Nervousness, kids. It's all true what they say.
The Starlite Diner Car in Bowden, Alberta, is a good solution when your writing apprentice lives in Calgary and you live in Red Deer. A little over half an hour for me, and an hour for her seems totally doable when the reward is learning from and inspiring one another for a few hours.
I like the Happy Days atmosphere there and aside from the fact that they now charge 25¢ for a packet of honey for my tea (WTF? #reminds self to sneak some in next time#), it’s the perfect meeting place. I don’t say it’s a perfect place, but I do say that its meeting place potential is high.
They play Sunny 94 out of Lacombe on the radio, so it’s a virtual guarantee that you will hear “Dancing Queen” and Billy Joel’s “For the Longest Time” at least once during your lunch, with a bit of “I’m On Fire” by The Boss thrown in if you’re lucky. I sometimes think those are the only three records that station owns and it’s a good thing I love them all. (DISCLAIMER: I truly do like that station, especially when I’m gardening and want to sing along).
I waited here with (honestly) a hint of nervousness and trepidation for my current Writers’ Guild of Alberta writing apprentice, Erin Emily Ann Vance, to walk in the door. I had my usual shit-thoughts. Am I good enough for this? Why would she want to listen to me? I AM AN OLD LADY. Is my shirt clean? And of course, I AM THE WORLD’S MOST TRANSPARENT IMPOSTER.
That last isn’t true, and I know it, but it takes ages to come to that place. And I’m not sure I’d ever want to get to a place where I was thinking, “I’m all that. Every word I say is gospel.” I know people who think this way about themselves. We don’t hang out much.
The other day, I was at the Edmonton Poetry Festival: one of my favourite literary events of the year. I was able to take in a workshop led by my friend Peter Midgley, a man who’s been editing me in one form or another for nearly a decade. He was talking about vulnerability and leadership in editing, and while I know those qualities are necessary, it’s different to hear an editor talk about your own work in that public a setting.
In the workshop, he used a rough draft of one of the pieces we edited for my fifth collection of poems, The Last Temptation of Bond. He talked about the wacky ideas he’d give me years ago for great things we could do with it, and waited to see if I’d give it a shot. He passed around the finished piece for the participants to look at. As it happened, I did give it a shot, and it’s still one of my favourite pieces in the book.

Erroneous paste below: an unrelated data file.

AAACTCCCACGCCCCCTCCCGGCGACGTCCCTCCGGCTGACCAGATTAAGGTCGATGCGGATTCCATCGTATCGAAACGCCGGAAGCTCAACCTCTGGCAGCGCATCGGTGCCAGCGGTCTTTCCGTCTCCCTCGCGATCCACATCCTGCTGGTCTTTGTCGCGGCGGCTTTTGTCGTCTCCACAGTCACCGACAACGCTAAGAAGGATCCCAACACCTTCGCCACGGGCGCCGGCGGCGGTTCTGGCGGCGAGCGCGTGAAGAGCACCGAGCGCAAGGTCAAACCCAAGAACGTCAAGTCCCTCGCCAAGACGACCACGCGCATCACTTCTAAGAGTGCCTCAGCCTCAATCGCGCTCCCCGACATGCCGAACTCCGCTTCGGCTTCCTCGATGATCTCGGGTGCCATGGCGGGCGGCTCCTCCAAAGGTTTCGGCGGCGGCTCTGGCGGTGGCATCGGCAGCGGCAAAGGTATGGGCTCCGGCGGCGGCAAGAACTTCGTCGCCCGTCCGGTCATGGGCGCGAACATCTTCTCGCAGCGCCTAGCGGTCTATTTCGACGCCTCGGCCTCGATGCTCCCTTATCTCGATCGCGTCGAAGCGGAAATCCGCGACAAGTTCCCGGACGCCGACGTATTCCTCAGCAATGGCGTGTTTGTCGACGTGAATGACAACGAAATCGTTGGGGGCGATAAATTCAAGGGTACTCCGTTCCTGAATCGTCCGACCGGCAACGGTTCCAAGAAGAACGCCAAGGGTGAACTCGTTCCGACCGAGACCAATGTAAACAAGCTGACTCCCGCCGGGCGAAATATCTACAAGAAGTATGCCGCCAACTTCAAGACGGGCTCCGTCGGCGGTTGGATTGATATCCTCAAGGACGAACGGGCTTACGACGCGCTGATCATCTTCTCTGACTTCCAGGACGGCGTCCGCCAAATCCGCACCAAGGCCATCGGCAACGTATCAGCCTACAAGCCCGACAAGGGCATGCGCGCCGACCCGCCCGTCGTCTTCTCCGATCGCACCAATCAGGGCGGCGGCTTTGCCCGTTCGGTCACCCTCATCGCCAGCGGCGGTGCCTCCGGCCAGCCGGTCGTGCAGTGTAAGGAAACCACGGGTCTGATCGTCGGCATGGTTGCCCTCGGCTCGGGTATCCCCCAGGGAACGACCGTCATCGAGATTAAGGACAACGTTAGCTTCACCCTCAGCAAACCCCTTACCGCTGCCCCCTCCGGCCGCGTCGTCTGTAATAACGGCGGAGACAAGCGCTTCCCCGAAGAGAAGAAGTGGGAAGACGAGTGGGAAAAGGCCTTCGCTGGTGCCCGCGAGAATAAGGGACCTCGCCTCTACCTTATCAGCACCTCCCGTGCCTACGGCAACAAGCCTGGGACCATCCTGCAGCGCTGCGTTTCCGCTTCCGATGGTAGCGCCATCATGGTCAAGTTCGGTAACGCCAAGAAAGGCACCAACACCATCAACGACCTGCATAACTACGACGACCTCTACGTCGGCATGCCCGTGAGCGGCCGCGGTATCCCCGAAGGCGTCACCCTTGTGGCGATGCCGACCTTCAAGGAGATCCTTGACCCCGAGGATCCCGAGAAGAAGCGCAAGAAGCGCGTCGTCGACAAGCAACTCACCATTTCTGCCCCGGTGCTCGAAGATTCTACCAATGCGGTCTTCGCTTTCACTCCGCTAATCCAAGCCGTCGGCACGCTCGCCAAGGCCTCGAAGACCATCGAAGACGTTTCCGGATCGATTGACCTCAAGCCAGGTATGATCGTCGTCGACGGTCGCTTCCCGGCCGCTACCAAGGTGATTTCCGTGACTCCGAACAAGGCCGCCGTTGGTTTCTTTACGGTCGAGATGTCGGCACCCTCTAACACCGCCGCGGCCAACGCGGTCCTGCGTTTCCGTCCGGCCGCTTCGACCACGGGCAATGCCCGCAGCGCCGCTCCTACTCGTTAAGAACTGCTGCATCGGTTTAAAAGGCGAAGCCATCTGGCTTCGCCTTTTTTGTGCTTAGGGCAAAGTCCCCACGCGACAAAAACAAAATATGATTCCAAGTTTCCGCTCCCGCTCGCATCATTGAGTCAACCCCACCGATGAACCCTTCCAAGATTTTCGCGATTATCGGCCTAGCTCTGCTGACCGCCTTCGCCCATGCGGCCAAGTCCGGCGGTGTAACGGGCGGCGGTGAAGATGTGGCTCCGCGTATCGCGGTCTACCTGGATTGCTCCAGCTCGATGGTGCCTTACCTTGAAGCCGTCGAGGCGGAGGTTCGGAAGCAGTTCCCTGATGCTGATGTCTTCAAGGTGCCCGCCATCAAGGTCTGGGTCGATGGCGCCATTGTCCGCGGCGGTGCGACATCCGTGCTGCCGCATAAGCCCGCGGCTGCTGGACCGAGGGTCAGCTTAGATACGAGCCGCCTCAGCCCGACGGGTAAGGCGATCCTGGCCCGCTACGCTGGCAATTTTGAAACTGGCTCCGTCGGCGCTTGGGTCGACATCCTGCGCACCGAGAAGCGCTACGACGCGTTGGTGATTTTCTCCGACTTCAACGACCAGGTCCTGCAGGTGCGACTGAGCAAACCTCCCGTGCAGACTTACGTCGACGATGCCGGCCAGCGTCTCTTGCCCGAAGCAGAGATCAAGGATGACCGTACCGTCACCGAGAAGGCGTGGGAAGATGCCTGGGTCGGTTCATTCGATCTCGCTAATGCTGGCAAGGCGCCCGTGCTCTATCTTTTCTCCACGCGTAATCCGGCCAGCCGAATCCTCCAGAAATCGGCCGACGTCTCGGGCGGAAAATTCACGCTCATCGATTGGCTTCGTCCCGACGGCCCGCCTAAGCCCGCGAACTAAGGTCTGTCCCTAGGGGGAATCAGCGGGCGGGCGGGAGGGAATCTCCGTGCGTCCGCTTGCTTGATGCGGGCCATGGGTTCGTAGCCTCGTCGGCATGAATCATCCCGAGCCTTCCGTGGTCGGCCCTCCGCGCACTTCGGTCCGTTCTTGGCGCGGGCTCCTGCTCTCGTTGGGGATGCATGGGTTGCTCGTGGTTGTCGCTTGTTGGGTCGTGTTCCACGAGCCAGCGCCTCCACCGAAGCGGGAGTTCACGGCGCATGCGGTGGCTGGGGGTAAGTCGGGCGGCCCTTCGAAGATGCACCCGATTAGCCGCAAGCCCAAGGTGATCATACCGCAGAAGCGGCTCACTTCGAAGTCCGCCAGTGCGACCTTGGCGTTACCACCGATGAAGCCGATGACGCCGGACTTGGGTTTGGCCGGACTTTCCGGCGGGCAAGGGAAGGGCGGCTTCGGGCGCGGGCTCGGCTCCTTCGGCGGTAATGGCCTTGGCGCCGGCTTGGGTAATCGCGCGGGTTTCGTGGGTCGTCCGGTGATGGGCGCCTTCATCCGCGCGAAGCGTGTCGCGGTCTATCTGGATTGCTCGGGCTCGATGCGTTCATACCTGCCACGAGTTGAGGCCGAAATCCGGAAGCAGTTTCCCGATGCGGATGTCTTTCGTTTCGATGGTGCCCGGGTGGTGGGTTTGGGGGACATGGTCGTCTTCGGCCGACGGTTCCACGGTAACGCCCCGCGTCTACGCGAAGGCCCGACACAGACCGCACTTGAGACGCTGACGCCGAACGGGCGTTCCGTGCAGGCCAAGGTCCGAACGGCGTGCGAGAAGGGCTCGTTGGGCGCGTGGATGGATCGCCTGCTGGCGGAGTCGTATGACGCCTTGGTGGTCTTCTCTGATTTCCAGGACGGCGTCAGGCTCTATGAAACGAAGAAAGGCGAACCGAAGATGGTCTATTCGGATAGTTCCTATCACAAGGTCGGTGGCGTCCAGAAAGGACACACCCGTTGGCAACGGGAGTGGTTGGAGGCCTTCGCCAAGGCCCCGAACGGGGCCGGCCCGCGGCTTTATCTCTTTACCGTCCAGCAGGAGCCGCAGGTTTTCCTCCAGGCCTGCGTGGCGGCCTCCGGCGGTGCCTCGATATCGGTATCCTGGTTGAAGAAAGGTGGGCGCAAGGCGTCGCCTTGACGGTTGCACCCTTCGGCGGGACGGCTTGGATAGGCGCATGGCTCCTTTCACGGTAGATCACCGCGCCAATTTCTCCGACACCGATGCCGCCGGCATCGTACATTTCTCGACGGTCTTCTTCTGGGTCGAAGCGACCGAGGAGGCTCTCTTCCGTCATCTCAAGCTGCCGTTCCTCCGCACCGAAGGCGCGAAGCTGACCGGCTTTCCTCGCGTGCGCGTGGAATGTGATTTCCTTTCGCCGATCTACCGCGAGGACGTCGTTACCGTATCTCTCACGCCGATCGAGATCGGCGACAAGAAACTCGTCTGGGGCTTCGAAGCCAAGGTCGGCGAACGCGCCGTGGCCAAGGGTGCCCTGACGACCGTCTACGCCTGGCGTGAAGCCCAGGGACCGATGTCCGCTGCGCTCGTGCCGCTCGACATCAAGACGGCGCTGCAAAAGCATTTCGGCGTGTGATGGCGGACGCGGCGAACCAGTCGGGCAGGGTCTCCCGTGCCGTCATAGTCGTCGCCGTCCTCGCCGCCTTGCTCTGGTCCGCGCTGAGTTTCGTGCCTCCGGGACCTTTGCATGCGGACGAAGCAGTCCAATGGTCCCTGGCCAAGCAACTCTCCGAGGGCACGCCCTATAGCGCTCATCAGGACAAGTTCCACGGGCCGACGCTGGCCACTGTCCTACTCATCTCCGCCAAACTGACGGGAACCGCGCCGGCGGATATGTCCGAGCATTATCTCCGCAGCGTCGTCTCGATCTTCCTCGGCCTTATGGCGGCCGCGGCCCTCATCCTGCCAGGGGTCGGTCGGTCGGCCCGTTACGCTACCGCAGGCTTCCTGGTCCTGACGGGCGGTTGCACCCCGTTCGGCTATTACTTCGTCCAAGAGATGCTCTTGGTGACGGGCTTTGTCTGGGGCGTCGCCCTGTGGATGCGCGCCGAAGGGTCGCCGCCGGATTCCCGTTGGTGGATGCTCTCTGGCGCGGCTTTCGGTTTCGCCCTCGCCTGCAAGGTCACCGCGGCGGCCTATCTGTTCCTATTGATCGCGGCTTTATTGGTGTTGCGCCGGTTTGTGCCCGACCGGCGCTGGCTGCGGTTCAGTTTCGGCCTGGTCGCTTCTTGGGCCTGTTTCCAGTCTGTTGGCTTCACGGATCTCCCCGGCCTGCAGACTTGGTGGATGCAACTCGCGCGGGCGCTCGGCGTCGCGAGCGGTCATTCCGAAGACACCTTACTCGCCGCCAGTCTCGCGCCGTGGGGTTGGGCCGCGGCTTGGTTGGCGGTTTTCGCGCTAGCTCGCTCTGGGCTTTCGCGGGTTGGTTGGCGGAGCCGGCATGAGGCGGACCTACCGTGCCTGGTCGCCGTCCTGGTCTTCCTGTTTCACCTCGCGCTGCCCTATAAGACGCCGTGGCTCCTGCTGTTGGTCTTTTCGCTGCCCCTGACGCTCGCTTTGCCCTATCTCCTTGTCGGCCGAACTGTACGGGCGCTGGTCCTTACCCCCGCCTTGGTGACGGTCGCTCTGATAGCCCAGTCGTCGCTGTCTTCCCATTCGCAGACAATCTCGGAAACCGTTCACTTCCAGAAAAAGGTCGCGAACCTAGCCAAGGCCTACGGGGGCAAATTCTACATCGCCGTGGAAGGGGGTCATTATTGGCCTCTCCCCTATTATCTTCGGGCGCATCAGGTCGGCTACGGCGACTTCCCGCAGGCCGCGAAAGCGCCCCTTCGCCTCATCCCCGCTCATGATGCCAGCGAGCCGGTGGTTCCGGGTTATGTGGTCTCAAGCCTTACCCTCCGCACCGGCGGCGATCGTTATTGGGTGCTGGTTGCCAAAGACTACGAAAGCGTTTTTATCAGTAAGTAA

This is a high level of trust and mutual respect, both in his work on that piece, and in his discussing how we did it in a workshop years later. He was open about the nervousness he felt before he made this (truly out there) suggestion to me to finesse and lift up this one difficult piece.
I endeavour to gain that trust with authors I work with, because I know it’s a collaboration, and I know that it’s supposed to be exciting and fun.
I wait for Erin, drinking my tea and being nervous, and in she walks. I always hope the new people in my life are huggers and she certainly is. We take poems apart, we put them back together, we eat poutine and grilled cheese, we talk about Anaïs Nin, Irish folklore, Stephen King, publishers we love, publishers we love... less.
To paraphrase what Peter was saying in his workshop, a touch of nervousness goes a long way in editing. Even in editing your own work. If we storm into our work with a battle axe and a cast-iron frying pan, the work is going to cower and push back to save its very life. If we pour some tea, put on our favourite music, and come to our work saying, “I’m a bit nervous,” it always seems to open up, doesn’t it? That leads to courage and to understanding where we need to take it.